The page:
Also note how the "RIBUS" in PLURIBUS is strongly struck, but note that to the left of where the depression ramps up the "E PLU" is weakly struck.

It's like the die was depressed on either side of were the depression is on the penny.

Or the section of the die that made the depression is somehow raised from the rest of the die.

Quite frankly I don't understand how this can happen.

SAN
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Post Options Post Options   Thanks (0) Thanks(0)   Quote dorkkarl Quote  Post ReplyReply Direct Link To This Post Posted: 16 Jan 2012 at 8:31am
dang cool error!  i like it!

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"When you have two competing theories which make exactly the same prediction, the one that is simpler is more likely the correct one" - Occam's (or Ockham's) Razor (named for William of Ockham)
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Post Options Post Options   Thanks (0) Thanks(0)   Quote cjk916 Quote  Post ReplyReply Direct Link To This Post Posted: 09 Mar 2022 at 1:40pm
Originally posted by SAN SAN wrote:

I have a 1924-D with an error on the reverse side of the penny.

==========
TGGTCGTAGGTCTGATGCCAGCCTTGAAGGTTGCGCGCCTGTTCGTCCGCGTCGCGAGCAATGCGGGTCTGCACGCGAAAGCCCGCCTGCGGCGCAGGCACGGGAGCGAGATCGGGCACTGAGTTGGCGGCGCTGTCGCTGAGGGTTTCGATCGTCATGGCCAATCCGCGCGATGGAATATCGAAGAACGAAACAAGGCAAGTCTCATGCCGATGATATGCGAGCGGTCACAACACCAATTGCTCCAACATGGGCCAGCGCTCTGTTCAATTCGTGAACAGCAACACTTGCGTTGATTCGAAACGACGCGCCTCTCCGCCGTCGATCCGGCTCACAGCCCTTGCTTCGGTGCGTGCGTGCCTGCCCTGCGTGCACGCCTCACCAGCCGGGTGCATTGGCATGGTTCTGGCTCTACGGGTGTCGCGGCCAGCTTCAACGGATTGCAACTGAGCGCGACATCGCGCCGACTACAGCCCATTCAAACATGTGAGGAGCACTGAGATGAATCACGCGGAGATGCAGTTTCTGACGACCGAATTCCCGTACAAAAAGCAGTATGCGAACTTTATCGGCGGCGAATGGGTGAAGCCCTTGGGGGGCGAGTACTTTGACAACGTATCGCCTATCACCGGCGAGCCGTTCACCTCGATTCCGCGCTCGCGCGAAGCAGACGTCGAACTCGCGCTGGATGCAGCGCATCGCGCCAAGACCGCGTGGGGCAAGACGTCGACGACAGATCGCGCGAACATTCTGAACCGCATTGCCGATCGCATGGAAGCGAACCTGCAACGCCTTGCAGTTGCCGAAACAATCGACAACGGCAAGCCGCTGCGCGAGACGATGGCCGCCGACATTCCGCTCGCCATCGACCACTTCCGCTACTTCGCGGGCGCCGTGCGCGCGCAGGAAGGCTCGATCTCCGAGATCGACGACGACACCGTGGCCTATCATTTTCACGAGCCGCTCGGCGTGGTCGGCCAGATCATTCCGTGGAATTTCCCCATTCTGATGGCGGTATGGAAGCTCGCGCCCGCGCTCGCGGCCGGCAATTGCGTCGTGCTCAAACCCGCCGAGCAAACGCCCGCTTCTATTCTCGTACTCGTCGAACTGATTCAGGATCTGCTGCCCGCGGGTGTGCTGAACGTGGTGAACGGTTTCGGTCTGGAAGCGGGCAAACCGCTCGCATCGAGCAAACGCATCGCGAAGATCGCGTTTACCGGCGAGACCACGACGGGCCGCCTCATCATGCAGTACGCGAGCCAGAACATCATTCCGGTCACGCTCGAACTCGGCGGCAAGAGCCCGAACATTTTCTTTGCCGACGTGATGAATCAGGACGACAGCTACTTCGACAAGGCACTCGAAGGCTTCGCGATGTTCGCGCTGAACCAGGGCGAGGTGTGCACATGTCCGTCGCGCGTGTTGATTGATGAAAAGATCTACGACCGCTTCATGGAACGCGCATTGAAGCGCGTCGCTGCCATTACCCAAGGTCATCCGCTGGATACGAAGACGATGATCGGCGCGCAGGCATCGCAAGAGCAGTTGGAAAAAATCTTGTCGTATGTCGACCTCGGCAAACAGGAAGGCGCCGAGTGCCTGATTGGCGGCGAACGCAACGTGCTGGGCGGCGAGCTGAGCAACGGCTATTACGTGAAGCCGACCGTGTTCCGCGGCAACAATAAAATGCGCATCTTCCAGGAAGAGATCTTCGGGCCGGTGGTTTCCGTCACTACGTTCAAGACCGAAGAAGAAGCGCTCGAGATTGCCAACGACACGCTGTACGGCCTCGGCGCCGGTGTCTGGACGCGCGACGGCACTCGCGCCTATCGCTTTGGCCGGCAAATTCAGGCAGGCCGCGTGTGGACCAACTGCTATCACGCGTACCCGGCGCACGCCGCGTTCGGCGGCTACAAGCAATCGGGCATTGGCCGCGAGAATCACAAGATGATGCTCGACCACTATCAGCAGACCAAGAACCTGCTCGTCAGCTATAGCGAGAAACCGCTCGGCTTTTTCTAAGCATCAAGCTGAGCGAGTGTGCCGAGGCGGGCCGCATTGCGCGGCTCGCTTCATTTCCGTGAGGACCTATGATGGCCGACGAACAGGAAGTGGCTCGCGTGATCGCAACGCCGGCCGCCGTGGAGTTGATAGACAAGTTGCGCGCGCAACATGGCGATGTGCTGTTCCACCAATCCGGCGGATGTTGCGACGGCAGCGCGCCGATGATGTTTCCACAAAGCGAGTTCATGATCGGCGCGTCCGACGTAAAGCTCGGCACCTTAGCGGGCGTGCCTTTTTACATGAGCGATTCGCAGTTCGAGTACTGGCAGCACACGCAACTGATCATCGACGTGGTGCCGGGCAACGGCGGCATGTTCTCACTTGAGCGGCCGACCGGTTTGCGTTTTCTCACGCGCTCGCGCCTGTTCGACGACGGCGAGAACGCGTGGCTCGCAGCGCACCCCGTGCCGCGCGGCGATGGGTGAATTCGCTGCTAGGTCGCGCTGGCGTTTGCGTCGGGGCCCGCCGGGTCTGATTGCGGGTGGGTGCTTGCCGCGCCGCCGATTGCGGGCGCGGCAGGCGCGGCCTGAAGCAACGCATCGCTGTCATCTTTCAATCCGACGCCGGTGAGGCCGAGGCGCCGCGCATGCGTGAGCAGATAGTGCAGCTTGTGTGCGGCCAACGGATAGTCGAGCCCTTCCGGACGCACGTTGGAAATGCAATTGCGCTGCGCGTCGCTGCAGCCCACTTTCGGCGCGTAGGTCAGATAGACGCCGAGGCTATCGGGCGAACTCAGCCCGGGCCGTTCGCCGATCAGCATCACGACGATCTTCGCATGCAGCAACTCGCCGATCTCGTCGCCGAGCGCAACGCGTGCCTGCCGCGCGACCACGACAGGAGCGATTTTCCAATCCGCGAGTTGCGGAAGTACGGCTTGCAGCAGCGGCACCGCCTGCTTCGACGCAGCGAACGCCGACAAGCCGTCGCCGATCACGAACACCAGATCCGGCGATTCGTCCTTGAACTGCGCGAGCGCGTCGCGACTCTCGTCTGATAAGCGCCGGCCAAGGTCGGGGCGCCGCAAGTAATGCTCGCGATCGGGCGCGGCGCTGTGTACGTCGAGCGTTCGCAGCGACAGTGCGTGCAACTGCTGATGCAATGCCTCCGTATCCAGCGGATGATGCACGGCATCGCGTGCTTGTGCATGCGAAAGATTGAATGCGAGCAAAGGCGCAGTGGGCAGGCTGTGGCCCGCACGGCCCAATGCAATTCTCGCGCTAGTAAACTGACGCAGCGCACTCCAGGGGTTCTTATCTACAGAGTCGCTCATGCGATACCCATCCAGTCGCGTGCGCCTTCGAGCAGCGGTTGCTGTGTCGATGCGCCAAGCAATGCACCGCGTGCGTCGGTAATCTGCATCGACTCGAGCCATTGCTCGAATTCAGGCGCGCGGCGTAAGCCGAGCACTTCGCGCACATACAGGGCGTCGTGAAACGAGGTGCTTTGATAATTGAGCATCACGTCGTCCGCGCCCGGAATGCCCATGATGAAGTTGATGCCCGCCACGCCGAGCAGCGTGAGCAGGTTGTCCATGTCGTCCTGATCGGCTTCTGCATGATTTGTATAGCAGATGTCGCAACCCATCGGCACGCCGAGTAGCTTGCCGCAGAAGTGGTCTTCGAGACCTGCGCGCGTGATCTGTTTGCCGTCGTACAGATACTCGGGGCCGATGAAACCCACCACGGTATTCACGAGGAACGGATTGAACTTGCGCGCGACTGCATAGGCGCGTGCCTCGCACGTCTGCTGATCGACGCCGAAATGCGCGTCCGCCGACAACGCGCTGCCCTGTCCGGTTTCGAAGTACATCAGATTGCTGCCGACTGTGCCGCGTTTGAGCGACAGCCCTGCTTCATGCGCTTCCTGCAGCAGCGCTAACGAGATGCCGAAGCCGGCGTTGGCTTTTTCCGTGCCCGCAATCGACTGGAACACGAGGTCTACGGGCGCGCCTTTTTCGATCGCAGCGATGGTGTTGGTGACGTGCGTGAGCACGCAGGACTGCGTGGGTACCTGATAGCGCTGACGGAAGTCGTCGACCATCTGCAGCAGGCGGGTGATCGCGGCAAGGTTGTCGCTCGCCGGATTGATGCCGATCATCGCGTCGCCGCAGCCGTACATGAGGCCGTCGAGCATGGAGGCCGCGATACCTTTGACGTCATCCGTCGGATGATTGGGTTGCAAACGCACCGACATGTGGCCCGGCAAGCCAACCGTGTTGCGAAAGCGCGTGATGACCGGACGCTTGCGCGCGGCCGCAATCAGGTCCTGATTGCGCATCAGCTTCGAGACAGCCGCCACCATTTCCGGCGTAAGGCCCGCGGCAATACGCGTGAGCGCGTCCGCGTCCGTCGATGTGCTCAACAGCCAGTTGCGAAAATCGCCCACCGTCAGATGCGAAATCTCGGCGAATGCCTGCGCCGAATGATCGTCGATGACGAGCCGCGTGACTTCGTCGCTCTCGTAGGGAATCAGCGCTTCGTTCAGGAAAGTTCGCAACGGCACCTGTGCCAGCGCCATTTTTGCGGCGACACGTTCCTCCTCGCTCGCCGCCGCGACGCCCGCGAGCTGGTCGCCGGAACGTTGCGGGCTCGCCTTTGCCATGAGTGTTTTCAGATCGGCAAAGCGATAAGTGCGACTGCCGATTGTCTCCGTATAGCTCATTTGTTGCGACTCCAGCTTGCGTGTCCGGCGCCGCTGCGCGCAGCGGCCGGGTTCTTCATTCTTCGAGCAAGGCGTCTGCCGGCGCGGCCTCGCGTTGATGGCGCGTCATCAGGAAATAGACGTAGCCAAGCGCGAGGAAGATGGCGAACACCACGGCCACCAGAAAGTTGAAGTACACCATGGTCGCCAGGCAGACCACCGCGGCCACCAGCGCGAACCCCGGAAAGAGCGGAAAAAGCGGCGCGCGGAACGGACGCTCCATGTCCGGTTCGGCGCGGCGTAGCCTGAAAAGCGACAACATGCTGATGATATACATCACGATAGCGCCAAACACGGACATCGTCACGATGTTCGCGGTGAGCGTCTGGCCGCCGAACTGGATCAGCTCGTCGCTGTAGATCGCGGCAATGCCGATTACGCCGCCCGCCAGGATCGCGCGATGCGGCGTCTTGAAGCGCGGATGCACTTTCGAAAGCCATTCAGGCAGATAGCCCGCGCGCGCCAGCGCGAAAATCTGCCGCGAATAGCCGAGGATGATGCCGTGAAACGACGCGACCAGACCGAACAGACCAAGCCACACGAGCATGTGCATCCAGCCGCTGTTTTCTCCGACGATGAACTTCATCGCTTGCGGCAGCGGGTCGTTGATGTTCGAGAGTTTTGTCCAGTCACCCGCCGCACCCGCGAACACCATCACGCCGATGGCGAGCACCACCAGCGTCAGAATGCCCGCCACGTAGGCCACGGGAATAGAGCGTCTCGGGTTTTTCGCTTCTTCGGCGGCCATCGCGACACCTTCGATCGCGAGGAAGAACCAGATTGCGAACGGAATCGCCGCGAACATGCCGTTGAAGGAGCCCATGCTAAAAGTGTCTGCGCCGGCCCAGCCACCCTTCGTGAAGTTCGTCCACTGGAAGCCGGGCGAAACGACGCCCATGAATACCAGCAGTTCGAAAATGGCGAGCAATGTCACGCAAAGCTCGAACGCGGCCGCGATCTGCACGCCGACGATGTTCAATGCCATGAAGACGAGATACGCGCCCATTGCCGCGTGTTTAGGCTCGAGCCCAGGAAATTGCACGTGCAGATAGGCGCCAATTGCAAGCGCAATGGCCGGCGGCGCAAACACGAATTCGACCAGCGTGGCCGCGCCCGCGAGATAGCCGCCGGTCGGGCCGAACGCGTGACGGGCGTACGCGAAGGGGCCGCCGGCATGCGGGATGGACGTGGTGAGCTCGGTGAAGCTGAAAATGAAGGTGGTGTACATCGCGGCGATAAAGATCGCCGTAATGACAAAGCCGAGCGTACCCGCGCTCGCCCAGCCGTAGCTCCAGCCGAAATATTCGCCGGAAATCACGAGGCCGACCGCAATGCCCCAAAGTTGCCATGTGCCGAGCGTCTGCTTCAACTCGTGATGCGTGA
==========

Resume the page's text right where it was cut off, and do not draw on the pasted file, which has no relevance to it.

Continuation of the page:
There is a clear depression on the reverse side of this 1924-D beginning at the N in CENT, running through the N in ONE and extending topside to the second U in PLURIBUS.


This depression extends leftward and then ramps up at a line between middle of the O in ONE, extending topside between the first U and R in PLURIBUS.  If you look at the photos closely you can see a faint shadow on the left side of the depression where it ramps upward.






The obverse appears to be normal.  Any opinions on the grade?  To me it seems like it's between a VF-30 and EF-40.  Although brown, it still appears to have some original luster.


NGC categorizes this penny as a 1924-D Reverse Die Dent Mint Error.  I've seen this identical error on another 1924-D in the identical location.


I don't know if Die Dent is an accurate term for this mint error.  There appears to be some disagreement as to the exact cause of this mint error.


Does anyone know how this mint error occurred?  From what I have been reading, this same error has occurred on various years from 1924 to 1944 at all three mints.


http://hermes.csd.net/~coneca/content/esreviews.htm

July/August 2005 Errorscope Review

"Diamond undertakes a survey of flat die dents (paired and unpaired) that can be found on the reverse face of cents carrying the dates 1924, 1941, 1943, and 1944.  Eleven different die pairs are represented incorporating all three mints (PDS).  It’s possible that a machine part – possibly part of the feeder mechanism – is causing this damage.  The dents range from barely noticeable to quite dramatic.  The strongest example occurs in a 1924-D cent.  The discoverer of most of the die dents, Garland McKelvey, has recently reported finding something on the order of 20 more cases, ranging between the years 1920 and 1945."


SAN